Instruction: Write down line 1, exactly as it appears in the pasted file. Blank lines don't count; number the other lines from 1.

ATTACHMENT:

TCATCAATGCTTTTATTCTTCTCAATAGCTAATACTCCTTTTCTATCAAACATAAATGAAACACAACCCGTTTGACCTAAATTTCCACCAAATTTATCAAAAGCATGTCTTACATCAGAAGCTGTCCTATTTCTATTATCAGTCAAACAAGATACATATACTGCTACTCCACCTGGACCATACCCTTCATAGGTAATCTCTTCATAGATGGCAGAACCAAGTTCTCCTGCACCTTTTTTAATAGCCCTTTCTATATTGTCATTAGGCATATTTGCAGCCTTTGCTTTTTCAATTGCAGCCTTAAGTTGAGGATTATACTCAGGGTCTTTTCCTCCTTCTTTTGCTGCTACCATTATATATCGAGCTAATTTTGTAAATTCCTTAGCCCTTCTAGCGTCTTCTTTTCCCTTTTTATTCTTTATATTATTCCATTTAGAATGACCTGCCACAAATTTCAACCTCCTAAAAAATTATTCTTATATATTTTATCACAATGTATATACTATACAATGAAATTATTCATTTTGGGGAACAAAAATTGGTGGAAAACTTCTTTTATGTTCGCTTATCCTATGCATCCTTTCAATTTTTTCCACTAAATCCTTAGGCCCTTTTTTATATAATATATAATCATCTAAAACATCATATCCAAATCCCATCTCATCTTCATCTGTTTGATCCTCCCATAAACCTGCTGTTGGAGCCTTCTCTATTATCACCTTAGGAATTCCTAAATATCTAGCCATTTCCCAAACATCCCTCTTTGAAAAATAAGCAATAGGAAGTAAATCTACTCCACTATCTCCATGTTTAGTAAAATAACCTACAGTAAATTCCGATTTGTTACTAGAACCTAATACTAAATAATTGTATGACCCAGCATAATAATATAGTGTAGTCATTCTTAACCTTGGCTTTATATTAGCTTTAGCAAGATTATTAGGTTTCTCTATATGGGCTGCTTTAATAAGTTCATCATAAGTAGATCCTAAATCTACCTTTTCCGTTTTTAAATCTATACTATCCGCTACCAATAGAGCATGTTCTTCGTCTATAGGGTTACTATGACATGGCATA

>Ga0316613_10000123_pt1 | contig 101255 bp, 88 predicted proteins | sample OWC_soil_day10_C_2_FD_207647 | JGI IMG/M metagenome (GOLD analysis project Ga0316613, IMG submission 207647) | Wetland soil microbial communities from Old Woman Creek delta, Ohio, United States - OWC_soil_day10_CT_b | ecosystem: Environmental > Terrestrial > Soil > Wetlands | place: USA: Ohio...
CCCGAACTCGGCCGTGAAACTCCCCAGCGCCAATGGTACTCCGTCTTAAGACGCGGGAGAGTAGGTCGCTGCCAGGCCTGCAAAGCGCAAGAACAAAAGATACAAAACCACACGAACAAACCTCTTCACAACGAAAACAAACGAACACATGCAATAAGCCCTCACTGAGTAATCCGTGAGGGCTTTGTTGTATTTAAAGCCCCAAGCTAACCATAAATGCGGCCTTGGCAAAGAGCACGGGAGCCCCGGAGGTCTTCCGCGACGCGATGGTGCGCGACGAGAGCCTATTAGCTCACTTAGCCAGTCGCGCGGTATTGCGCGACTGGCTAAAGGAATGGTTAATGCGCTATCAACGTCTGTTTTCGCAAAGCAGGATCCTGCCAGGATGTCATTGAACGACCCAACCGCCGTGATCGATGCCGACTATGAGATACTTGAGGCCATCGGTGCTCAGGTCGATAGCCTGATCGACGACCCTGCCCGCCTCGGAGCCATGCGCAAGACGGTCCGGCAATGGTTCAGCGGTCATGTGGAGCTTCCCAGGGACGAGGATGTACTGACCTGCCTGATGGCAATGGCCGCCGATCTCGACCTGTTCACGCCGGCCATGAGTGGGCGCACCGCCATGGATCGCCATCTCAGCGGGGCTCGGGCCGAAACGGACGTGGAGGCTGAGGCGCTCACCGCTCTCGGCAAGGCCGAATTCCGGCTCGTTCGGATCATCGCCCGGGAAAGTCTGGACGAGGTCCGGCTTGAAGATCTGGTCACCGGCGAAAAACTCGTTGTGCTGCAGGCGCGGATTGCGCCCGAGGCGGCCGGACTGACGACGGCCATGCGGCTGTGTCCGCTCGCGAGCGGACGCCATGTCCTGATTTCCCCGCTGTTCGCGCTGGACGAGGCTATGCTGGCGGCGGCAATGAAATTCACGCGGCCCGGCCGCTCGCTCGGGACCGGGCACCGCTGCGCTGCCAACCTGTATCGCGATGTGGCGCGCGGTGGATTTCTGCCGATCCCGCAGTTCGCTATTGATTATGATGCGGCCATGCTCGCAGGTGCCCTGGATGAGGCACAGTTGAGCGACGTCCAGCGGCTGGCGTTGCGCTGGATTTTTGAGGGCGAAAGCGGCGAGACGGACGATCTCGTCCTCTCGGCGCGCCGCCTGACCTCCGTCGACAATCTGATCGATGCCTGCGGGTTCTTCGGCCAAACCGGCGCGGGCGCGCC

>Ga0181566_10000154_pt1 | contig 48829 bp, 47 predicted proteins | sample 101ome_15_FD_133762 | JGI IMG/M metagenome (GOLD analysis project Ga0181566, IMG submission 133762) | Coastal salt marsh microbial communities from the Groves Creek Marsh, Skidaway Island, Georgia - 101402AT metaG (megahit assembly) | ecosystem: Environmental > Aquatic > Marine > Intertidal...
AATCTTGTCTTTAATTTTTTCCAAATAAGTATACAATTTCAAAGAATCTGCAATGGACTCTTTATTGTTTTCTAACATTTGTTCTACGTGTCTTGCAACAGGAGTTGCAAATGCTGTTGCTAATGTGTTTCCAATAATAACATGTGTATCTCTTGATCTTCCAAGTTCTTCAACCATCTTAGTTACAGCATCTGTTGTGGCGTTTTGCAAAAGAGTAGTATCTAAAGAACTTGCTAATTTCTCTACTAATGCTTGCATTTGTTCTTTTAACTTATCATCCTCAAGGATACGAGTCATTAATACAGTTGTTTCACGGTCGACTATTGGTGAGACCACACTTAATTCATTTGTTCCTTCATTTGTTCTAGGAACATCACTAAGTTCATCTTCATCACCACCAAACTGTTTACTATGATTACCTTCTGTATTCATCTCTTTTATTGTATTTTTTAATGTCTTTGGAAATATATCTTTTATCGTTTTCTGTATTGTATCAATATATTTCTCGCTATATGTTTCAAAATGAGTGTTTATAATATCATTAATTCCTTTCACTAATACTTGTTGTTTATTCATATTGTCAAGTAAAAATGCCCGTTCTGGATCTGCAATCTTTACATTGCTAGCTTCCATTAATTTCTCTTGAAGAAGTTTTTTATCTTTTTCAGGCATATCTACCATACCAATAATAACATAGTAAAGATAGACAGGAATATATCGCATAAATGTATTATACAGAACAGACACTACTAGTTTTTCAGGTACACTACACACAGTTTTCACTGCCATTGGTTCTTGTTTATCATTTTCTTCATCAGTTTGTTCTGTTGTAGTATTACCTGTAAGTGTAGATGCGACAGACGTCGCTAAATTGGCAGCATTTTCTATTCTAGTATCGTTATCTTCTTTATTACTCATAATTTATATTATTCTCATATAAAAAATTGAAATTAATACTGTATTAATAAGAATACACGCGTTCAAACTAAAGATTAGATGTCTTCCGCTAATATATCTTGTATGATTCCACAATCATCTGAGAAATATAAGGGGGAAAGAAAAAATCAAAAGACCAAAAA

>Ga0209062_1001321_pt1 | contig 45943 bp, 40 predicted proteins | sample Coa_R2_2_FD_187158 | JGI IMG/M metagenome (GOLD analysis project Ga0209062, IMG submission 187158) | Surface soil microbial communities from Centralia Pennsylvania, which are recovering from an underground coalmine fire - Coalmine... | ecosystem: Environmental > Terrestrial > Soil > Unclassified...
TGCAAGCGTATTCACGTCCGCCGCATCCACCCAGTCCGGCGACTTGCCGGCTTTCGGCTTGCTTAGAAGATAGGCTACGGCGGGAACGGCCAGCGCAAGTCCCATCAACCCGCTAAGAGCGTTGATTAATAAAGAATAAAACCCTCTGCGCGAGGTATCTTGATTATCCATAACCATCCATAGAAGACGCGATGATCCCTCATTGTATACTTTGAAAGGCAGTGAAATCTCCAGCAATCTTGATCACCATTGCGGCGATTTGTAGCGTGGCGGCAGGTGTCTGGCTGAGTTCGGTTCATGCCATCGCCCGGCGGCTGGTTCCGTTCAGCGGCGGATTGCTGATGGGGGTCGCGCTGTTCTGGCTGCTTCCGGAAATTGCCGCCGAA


TCATCAATGCTTTTATTCTTCTCAATAGCTAATACTCCTTTTCTATCAAACATAAATGAAACACAACCCGTTTGACCTAAATTTCCACCAAATTTATCAAAAGCATGTCTTACATCAGAAGCTGTCCTATTTCTATTATCAGTCAAACAAGATACATATACTGCTACTCCACCTGGACCATACCCTTCATAGGTAATCTCTTCATAGATGGCAGAACCAAGTTCTCCTGCACCTTTTTTAATAGCCCTTTCTATATTGTCATTAGGCATATTTGCAGCCTTTGCTTTTTCAATTGCAGCCTTAAGTTGAGGATTATACTCAGGGTCTTTTCCTCCTTCTTTTGCTGCTACCATTATATATCGAGCTAATTTTGTAAATTCCTTAGCCCTTCTAGCGTCTTCTTTTCCCTTTTTATTCTTTATATTATTCCATTTAGAATGACCTGCCACAAATTTCAACCTCCTAAAAAATTATTCTTATATATTTTATCACAATGTATATACTATACAATGAAATTATTCATTTTGGGGAACAAAAATTGGTGGAAAACTTCTTTTATGTTCGCTTATCCTATGCATCCTTTCAATTTTTTCCACTAAATCCTTAGGCCCTTTTTTATATAATATATAATCATCTAAAACATCATATCCAAATCCCATCTCATCTTCATCTGTTTGATCCTCCCATAAACCTGCTGTTGGAGCCTTCTCTATTATCACCTTAGGAATTCCTAAATATCTAGCCATTTCCCAAACATCCCTCTTTGAAAAATAAGCAATAGGAAGTAAATCTACTCCACTATCTCCATGTTTAGTAAAATAACCTACAGTAAATTCCGATTTGTTACTAGAACCTAATACTAAATAATTGTATGACCCAGCATAATAATATAGTGTAGTCATTCTTAACCTTGGCTTTATATTAGCTTTAGCAAGATTATTAGGTTTCTCTATATGGGCTGCTTTAATAAGTTCATCATAAGTAGATCCTAAATCTACCTTTTCCGTTTTTAAATCTATACTATCCGCTACCAATAGAGCATGTTCTTCGTCTATAGGGTTACTATGACATGGCATA